Detroit hasn’t exactly been on everybody’s lips as the next great MLS market (Don Garber announced that was likely Montreal in his State of the League address yesterday).
But news from the Free Press at least potentially puts the city back on the table: “A family-owned Toronto real estate company has submitted a winning bid of $583,000 for the Pontiac Silverdome, former home of the Detroit Lions until they moved to Ford Field in 2002, and nearly 130 adjacent acres. The winning bidder, one of four and whose identity has not yet been released, plans to use the facility for a men’s Major League Soccer team and women’s professional soccer teams, Fred Leeb, Pontiac’s emergency financial manager, told the Free Press in an exclusive interview.”
I guess that means the winning bidder would fulfill one of the key criteria for running an MLS stadium, control of their own stadium. $583,000 sounds like a steal (hell, it was 1% of what it cost to build the damn thing a good 34 years ago), but maintaining and operation an 80,000 capacity stadium for MLS games isn’t exactly a goldmine, unless the enthusiasm for soccer in Detroit is considerably greater than any of us imagine (unless, of course, the mysterious bidder is rich enough to also build a brand new soccer stadium on that 130 acre adjacent plot).
The purchase came as a surprise to the closest existing professional soccer team there, Columbus Crew affiliate the Michigan Bucks (based in nearby Pontiac), whose owner Dan Duggan had expected the stadium to sell for far more.
The Silverdome has a colourful past, including a roof collapse in 1985, world-record indoor crowds for concerts (Led Zeppelin, 1975) and 93,173 showing up for Wrestlemania III in 1987. It even became the first ever indoor venue in the World Cup finals in 1994 (natural grass was installed over the turf). It’d be an even stranger step in the Silverdome’s history if Major League Soccer ended up there, but I’d look forward to the road trip…and I guess Sepp Blatter would be pleased too, as we could have winter soccer in the midwest and all. Likelihood? Low.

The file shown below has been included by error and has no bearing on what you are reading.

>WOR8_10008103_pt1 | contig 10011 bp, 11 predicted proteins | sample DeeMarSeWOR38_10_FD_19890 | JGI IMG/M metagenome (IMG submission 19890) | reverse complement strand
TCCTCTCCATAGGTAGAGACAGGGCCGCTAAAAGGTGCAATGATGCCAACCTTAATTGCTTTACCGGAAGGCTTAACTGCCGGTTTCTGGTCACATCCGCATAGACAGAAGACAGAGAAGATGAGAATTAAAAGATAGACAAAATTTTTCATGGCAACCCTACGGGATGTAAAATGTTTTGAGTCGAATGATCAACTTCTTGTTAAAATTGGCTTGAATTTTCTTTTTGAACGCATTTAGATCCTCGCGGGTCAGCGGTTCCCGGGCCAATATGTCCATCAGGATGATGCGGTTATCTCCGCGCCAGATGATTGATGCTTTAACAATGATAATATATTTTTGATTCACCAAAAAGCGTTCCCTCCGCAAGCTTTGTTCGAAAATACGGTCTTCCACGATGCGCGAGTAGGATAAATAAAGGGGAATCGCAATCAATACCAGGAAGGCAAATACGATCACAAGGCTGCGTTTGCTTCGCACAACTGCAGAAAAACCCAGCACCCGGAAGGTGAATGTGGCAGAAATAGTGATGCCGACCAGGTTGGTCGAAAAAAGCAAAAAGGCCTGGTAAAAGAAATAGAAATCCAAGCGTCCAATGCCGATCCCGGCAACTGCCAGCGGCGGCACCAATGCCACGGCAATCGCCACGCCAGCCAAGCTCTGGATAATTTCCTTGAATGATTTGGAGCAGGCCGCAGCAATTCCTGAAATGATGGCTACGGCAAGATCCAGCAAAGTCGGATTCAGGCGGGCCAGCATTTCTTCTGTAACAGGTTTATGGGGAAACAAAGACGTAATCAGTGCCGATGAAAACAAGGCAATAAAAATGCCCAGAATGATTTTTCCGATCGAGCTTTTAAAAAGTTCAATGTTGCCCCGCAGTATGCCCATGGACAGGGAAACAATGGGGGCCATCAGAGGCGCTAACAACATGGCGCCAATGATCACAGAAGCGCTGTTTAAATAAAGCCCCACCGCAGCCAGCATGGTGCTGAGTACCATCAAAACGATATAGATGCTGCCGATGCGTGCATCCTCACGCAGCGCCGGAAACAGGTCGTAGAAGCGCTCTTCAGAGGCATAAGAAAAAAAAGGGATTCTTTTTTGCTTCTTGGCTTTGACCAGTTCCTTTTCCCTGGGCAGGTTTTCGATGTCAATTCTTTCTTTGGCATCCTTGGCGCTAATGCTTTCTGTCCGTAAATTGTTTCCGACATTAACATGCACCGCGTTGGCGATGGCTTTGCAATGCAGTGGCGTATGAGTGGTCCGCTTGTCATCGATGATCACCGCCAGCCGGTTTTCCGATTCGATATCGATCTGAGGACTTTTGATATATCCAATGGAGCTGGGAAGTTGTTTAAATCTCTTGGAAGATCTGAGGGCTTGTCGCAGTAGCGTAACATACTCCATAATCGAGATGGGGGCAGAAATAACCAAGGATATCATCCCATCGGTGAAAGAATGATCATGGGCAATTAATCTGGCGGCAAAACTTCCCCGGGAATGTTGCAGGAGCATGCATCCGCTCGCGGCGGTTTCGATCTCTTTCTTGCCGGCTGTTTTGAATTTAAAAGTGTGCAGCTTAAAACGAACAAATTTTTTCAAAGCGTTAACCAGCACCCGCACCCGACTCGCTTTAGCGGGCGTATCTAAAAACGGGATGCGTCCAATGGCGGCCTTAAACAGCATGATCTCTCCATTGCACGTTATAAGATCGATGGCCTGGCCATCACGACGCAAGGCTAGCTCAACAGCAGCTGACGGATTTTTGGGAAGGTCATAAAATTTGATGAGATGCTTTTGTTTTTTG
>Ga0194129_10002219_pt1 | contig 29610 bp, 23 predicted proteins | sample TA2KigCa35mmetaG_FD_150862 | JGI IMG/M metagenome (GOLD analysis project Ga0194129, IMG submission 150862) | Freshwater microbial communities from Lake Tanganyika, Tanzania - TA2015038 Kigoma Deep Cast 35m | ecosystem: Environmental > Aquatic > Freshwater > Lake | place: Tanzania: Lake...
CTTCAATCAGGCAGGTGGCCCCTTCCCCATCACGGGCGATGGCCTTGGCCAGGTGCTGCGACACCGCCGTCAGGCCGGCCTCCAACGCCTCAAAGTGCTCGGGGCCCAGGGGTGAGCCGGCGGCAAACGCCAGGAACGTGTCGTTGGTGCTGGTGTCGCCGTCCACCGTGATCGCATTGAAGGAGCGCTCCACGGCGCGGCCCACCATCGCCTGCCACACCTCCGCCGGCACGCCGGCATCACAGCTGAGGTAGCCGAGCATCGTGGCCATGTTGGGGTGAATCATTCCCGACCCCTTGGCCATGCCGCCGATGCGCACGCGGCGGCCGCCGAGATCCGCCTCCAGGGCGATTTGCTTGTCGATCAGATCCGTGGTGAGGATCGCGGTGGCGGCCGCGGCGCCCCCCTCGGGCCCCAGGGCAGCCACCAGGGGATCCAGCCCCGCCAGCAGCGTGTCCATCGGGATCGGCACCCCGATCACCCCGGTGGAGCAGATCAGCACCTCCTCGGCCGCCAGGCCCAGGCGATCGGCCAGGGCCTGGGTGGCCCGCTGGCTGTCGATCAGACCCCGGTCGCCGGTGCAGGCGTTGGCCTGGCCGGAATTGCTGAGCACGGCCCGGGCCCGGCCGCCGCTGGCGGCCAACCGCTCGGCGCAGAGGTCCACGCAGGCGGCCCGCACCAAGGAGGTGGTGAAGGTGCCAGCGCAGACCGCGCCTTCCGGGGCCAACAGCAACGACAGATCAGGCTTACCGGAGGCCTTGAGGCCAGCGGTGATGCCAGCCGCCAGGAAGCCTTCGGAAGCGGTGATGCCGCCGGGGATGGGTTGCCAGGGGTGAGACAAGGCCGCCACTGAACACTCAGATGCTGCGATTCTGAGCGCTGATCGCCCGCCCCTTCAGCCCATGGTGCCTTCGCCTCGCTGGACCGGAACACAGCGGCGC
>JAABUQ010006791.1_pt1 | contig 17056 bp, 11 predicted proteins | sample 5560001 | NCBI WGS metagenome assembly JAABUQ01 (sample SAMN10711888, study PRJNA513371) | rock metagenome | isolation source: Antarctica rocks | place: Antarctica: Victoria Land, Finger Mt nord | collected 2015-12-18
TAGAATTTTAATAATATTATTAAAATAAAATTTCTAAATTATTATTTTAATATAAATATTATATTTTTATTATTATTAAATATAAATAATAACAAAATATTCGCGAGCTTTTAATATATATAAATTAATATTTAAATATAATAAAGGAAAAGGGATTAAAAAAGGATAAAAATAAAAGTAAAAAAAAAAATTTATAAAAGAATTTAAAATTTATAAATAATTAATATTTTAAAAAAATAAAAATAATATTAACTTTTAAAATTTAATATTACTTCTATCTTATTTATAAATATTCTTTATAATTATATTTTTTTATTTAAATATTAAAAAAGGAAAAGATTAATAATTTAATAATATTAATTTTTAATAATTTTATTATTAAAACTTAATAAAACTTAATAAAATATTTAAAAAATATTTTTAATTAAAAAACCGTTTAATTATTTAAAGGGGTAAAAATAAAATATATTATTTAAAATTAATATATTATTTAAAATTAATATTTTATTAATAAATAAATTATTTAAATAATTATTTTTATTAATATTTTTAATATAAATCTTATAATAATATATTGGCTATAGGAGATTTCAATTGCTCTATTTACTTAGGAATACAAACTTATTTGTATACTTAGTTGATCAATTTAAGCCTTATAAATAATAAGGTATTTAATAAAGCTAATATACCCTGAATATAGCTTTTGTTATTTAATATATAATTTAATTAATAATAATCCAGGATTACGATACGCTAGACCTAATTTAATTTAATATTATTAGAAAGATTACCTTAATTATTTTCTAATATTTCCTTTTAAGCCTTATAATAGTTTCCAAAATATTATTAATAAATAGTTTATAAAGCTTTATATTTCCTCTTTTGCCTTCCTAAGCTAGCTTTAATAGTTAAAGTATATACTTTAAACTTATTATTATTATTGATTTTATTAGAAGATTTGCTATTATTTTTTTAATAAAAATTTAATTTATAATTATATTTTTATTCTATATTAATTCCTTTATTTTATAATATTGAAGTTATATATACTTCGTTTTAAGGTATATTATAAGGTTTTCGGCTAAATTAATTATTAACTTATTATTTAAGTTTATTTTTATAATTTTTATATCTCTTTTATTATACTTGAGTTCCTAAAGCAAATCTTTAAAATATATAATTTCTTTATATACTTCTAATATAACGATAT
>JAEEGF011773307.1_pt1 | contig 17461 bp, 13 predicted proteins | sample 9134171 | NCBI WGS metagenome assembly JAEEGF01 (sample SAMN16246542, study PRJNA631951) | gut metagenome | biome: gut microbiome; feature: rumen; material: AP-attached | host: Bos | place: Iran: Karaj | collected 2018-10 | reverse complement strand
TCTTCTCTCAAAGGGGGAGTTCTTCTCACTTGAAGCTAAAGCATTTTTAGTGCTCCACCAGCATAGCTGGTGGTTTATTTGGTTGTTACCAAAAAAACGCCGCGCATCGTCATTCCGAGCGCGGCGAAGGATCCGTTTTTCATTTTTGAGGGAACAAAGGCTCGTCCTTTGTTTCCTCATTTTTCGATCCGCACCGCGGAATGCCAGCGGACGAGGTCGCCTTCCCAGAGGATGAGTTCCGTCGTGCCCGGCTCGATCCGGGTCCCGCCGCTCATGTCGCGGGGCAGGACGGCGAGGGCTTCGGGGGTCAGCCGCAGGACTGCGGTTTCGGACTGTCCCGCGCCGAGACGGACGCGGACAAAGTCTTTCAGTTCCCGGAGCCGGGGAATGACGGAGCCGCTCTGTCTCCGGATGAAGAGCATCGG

- There are more on Don Garber’s remarks in various places, with plenty of links and parsing by Fake Sigi. With Montreal looking set to be MLS’ #19 and the league planning to pause at 20 teams for some time, the scramble for that final spot will be fierce, which is perhaps why the talk of a possible MLS-2 was far from killed off by the Commissioner. Not a bad spot for the league to be in.
- MLS’ web presence sees the first fruits of taking its development in-house and its hire of The Offside Rules blogger Shawn Francis, with the launch of the MLS Insider blog in time for MLS Cup. What do you think of the looks of it? We had quite an interesting debate about SF’s blogging on these pages at the time of the announcement, if you’ll recall.
- Scotland fired George Burley, but the British press sees few good candidates to replace him, with Rangers’ Walter Smith perhaps the favourite given the club’s own troubles.
- Matt Dickinson considers the inconsistent justice meted out by football authorities around the world from FIFA (to Diego Maradona) to the FA (to Alex Ferguson).
- Get ready for more and more whining about the vuvuzela as the World Cup draws closer. Japan’s Football Association President Motoaki Inukai said that “We have requested that the South African FA cut that noise out,” after playing a friendly there this weekend.
- Footiebusiness reports on MLS’ season ticket renewals, with a wild range from over 90% in Seattle (no surprise) to just 30% in New England. Not sure how this compares historically at this stage of the renewal drive, but the league rate is at around 60%.
The Sweeper appears daily. For more rambling and links throughout the day every day, follow your editor Tom Dunmore @pitchinvasion on Twitter.